Excerpt: The origin story of Indigenous health research ethics, like many tales of regulation, begins in a meeting room. In this case it was the Araluen Centre, Alice Springs in 1986, the site of the first conference on Aboriginal health organized by the National Health and Medical Research Council (NHMRC) and the newly established Menzies School of Health Research. At that point, research ethics review was still in its institutional infancy. Although the first Statement on Human Experimentation was published by the NHMRC in the mid-1960s, it was not until 1973 that ethics committees were first mentioned, at which time there were few in existence. Only in 1985 did the NHMRC require that all human research be approved by an ethics committee. The final day of that Alice Springs conference was famously ‘taken over’ by Aboriginal people who tabled a list of 87 recommendations, foremost among them the need for separate ethical guidelines for Indigenous health research (Humphery 2002). The first guidelines followed in 1991, followed by the most recent version in 2003 (which is currently under review). Those events in the mid-1980s set the pattern for a separate system of Indigenous health research running parallel to mainstream research. Researchers working in Indigenous health tend to do it exclusively from the start of their career. They develop expertise in the language and processes of the field. Those outside the established groups of Indigenous health researchers are likely to intentionally exclude Indigenous research participants to avoid being drawn in to the Indigenous- specific process of NHMRC grant review.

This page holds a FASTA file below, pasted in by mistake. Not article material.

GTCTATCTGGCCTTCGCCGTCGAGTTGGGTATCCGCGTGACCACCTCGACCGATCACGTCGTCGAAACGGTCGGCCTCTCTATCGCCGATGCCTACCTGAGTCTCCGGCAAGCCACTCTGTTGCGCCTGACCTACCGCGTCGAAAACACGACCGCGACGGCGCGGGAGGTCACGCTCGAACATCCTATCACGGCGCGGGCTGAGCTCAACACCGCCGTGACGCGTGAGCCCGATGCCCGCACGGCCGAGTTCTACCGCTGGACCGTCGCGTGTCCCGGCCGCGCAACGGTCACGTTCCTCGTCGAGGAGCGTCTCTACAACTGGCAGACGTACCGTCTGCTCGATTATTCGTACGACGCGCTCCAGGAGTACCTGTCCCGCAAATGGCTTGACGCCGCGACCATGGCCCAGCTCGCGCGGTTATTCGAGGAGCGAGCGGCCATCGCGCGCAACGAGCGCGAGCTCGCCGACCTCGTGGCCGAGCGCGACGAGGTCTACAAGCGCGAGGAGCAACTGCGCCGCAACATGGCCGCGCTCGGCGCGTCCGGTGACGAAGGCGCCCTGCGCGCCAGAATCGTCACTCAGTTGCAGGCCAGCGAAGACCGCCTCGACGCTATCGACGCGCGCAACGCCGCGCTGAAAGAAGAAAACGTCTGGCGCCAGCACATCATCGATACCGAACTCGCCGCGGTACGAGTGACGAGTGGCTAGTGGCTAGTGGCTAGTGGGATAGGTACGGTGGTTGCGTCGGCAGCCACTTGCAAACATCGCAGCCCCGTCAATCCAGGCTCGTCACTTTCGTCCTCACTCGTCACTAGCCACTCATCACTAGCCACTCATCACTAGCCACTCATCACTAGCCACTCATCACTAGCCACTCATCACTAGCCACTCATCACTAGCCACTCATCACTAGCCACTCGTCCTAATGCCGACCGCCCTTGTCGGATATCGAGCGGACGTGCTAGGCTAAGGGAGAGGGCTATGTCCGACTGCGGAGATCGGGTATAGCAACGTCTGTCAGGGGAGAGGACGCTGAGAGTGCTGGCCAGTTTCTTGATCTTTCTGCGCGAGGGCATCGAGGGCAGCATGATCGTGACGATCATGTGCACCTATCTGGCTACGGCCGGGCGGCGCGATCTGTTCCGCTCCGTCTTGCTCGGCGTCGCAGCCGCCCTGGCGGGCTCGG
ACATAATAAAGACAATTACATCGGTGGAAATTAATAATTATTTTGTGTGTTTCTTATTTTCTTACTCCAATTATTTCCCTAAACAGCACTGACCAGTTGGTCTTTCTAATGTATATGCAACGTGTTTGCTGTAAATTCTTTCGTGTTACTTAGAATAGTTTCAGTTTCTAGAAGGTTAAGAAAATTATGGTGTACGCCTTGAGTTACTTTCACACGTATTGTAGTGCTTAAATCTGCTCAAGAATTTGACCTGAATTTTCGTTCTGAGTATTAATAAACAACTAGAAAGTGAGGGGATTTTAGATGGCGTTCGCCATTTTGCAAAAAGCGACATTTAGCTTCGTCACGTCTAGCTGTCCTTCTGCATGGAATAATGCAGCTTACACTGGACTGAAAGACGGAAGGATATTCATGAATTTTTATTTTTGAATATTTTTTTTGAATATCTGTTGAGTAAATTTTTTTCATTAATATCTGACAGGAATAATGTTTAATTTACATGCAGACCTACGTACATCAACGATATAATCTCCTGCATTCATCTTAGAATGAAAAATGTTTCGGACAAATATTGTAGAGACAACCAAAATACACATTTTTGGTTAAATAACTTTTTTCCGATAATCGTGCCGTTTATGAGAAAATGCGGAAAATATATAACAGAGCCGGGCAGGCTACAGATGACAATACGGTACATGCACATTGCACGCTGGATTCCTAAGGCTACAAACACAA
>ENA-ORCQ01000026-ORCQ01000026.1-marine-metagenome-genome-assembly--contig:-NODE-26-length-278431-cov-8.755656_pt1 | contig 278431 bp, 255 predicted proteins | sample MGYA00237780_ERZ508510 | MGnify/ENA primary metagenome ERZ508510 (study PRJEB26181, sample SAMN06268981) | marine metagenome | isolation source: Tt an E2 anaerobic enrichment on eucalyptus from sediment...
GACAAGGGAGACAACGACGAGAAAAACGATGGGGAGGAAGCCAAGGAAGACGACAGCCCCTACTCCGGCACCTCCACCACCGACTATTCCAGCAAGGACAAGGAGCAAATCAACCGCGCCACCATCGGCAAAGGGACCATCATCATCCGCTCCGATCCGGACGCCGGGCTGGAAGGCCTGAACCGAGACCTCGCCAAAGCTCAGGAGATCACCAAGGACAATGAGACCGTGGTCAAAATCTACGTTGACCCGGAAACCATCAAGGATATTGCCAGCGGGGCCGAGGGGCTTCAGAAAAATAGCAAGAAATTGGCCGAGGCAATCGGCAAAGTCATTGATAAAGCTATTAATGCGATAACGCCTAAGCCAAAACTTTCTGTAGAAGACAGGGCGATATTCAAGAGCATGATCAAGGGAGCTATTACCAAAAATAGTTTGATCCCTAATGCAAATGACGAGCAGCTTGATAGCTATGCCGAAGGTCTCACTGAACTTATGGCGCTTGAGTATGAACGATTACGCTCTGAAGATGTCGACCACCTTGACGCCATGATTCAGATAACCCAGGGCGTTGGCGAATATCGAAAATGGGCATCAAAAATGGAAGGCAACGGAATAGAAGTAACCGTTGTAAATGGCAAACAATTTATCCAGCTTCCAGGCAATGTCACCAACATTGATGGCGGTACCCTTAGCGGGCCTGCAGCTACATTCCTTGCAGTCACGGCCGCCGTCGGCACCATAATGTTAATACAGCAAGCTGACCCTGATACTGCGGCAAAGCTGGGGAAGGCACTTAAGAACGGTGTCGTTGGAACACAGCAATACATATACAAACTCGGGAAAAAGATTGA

Kowal Emma (2014) The vulnerable object of Indigenous research ethics. The Australian Journal of Anthropology 25 (3): 390-392